Throughout Britain during the late 1970s heavy-handed policing in workingclass communities, on picket lines and in black and Irish neighbourhoods drew criticism from campaign and civil liberties groups, politicians and the media. In 1979 a sequence of events occurred in Knowsley, Merseyside that led to serious allegations of excessive use of force by police ofﬁcers from Merseyside Police’s K Division. I had lived in Huyton a few years earlier and knew the area well. Following the death in custody of Jimmy Kelly, I began researching the case in the context of other events in the area. It was soon apparent that virtually no research existed on deaths in custody and none on the coronial system. I attended the inquest and was eventually involved in the submission of the case to the European Court. In April 1979 Blair Peach, a New Zealand teacher, was clubbed down
and killed by a member of the Metropolitan Police Special Patrol Group as he walked away from an anti-fascist demonstration in Southall, London. Later the police entered an African-Caribbean community centre, lined the stairs and batoned everyone as they tried to leave the building. Not only were the police heavily criticised for protecting a racist demonstration through the heart of an Asian community, they were held responsible by an independent committee of inquiry for killing Blair Peach and for brutalising black people. With families bereaved by deaths in custody we formed INQUEST: United Campaigns for Justice. Two years later there was a full-on community uprising in Toxteth.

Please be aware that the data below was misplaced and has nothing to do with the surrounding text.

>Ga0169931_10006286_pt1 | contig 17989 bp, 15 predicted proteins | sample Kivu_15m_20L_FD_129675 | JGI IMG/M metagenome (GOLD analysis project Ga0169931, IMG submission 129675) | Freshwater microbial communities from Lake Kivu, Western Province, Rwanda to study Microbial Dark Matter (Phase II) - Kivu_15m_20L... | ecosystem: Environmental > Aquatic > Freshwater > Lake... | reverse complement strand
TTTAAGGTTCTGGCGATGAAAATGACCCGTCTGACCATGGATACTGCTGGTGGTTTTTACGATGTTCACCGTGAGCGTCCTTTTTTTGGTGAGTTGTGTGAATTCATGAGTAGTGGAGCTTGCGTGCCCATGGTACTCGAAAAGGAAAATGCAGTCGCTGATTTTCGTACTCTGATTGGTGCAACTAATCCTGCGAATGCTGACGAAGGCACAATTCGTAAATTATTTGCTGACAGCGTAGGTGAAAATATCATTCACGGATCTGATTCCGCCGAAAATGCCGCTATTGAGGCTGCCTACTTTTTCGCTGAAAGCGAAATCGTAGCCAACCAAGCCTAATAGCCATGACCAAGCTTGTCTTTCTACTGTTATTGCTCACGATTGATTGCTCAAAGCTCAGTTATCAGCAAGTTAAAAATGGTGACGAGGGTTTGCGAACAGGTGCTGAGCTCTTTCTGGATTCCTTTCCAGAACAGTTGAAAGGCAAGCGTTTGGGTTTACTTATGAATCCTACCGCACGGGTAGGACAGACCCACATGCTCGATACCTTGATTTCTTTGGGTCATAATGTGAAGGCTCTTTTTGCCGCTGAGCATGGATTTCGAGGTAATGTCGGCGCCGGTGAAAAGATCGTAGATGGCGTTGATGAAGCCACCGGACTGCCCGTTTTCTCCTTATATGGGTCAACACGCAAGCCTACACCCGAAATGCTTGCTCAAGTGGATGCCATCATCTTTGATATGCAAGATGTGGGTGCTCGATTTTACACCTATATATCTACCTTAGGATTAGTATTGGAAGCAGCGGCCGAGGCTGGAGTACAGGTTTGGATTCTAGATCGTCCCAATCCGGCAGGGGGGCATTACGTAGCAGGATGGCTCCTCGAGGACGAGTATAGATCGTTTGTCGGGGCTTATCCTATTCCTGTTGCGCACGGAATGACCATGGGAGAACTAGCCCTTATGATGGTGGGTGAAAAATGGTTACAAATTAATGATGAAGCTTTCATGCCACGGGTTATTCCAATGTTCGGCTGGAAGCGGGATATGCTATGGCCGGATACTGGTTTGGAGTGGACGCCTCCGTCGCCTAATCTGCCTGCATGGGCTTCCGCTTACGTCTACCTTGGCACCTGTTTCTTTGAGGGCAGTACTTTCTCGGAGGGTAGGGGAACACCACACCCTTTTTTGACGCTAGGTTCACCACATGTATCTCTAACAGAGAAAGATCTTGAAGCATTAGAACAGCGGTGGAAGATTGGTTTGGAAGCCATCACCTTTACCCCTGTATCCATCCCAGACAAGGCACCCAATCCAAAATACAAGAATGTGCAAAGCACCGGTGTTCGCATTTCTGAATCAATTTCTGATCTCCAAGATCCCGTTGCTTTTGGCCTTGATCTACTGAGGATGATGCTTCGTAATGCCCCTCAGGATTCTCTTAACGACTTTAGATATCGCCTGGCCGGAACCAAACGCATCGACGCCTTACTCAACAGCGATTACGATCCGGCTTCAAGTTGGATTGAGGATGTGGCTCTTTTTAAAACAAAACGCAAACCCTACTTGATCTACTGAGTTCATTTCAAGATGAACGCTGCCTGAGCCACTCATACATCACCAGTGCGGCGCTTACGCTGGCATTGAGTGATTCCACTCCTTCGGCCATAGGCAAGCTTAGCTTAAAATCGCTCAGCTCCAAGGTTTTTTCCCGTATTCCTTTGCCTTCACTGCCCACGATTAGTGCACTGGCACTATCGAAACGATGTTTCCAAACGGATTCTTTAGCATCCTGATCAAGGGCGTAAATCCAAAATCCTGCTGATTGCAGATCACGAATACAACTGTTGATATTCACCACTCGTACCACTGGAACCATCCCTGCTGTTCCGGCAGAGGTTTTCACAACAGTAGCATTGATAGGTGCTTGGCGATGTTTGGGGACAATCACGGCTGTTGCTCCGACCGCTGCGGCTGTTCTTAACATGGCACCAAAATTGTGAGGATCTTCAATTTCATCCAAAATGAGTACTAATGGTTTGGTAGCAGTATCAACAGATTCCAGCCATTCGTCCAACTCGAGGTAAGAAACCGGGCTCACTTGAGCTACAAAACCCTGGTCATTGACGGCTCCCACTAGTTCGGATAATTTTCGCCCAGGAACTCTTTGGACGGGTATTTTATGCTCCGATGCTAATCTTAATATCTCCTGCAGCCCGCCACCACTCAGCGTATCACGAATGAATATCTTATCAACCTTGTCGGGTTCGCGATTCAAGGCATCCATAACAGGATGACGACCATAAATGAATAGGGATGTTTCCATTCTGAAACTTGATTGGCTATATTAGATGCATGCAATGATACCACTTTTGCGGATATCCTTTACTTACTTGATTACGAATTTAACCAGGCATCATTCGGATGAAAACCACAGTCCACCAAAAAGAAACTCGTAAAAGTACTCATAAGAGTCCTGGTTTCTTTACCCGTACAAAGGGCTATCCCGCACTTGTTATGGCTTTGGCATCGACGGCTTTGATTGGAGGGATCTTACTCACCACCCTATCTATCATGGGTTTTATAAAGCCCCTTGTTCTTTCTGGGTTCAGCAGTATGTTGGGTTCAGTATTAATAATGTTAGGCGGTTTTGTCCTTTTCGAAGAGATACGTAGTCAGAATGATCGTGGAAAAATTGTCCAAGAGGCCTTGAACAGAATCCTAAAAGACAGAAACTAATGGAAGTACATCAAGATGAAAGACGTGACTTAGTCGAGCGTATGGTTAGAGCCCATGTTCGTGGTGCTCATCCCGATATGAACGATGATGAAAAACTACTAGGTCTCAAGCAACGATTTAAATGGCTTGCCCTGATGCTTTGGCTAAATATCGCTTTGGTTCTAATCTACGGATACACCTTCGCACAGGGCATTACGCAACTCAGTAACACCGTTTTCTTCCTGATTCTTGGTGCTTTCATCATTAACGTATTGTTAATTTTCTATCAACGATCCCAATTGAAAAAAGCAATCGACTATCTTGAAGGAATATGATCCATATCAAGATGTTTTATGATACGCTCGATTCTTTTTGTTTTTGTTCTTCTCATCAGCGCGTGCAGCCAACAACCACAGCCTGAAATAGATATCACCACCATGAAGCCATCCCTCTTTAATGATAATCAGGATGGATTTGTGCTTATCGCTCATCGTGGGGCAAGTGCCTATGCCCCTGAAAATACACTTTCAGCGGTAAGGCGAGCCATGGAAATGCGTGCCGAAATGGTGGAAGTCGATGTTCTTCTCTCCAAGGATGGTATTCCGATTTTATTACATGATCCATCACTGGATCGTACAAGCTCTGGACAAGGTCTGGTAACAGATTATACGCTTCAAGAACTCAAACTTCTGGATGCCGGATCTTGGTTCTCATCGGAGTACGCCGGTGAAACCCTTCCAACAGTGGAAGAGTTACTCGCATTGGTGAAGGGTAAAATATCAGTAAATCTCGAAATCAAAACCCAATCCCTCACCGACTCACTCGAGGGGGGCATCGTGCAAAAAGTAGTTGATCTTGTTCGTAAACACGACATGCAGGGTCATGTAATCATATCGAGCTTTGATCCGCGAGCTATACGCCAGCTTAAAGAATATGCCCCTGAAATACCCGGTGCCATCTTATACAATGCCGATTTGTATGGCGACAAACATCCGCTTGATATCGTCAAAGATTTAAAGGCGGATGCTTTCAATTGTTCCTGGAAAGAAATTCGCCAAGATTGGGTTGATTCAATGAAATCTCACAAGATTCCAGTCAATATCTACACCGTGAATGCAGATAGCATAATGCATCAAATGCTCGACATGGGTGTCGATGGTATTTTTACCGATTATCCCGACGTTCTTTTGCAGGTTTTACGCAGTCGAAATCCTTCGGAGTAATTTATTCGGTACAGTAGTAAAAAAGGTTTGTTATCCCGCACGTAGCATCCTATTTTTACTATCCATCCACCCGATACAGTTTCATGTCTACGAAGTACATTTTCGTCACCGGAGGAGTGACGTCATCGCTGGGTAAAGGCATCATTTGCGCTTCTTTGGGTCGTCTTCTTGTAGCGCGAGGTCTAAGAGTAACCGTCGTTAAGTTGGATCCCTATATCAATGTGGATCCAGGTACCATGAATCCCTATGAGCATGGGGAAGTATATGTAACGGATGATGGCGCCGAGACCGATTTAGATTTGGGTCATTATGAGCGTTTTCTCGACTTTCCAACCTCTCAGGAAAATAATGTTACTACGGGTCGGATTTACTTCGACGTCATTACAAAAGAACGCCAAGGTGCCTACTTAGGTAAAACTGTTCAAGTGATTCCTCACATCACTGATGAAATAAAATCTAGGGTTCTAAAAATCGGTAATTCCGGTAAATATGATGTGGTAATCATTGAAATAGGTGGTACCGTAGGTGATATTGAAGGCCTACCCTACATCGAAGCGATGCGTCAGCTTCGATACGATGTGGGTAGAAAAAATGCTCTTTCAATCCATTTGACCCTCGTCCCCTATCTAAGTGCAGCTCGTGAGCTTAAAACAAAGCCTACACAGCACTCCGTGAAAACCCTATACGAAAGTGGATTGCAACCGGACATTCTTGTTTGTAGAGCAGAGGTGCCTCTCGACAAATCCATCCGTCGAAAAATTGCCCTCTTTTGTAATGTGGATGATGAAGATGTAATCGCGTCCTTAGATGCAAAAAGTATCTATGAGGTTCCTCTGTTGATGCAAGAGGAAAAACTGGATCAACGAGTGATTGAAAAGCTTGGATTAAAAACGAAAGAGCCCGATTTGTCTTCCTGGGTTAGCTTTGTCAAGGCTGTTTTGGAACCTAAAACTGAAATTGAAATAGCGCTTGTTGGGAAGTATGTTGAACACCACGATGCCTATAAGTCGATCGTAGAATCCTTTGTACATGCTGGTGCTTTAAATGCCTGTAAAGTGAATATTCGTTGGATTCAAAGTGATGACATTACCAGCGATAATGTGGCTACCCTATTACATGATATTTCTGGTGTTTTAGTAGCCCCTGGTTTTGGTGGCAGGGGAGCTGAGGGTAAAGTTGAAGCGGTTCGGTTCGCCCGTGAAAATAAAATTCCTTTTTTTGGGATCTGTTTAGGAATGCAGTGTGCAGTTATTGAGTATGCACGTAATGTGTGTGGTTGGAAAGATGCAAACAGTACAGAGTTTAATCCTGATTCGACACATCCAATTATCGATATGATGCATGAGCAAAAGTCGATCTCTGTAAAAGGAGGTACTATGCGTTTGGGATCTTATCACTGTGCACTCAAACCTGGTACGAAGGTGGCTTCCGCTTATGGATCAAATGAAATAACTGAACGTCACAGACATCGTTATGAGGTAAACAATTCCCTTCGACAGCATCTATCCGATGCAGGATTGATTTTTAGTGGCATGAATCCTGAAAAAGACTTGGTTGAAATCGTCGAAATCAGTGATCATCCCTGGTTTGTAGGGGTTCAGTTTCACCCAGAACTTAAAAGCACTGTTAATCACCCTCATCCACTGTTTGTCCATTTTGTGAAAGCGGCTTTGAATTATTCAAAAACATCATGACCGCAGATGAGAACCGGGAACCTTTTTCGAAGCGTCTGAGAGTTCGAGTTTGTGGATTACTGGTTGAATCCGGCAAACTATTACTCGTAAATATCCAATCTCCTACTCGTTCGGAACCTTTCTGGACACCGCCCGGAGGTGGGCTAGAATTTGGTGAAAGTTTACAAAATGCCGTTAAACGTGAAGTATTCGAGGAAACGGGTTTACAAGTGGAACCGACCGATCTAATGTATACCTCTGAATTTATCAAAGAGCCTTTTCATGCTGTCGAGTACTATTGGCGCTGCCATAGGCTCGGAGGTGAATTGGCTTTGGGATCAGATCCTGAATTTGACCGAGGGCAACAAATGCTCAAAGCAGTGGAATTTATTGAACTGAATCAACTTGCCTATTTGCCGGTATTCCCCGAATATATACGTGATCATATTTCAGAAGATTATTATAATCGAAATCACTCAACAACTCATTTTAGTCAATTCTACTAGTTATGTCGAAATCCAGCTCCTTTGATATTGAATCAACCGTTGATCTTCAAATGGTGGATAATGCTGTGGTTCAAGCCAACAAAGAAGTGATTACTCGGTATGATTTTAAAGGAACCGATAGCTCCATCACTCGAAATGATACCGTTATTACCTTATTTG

Drawing on the work of Stokely CarmichaeI I argued that inner-city uprisings were a consequence of institutionalised racism within the custom and practice of local government and state agencies, a charge dismissed by the 1981 Scarman Report into the disturbances. In October 1985, following a minor confrontation in Toxteth, the Merseyside Police sealed off the community and deployed its Operational Support Division (OSD). The OSD literally took no prisoners, dealing out summary justice on the streets. Chanting monkey noises, drumming their riot shields and shouting sexist abuse they made it clear that their revenge was long overdue. Yet chief constables, government ministers and mainstream criminologists continued to deny or simply ignore the existence of institutionalised racism
in policing Britain’s black, Asian and Irish communities. It took the death of Stephen Lawrence in 1993, the appalling treatment of his family by the Metropolitan Police and the Macpherson Report to conﬁrm from above what communities for generations had known from below.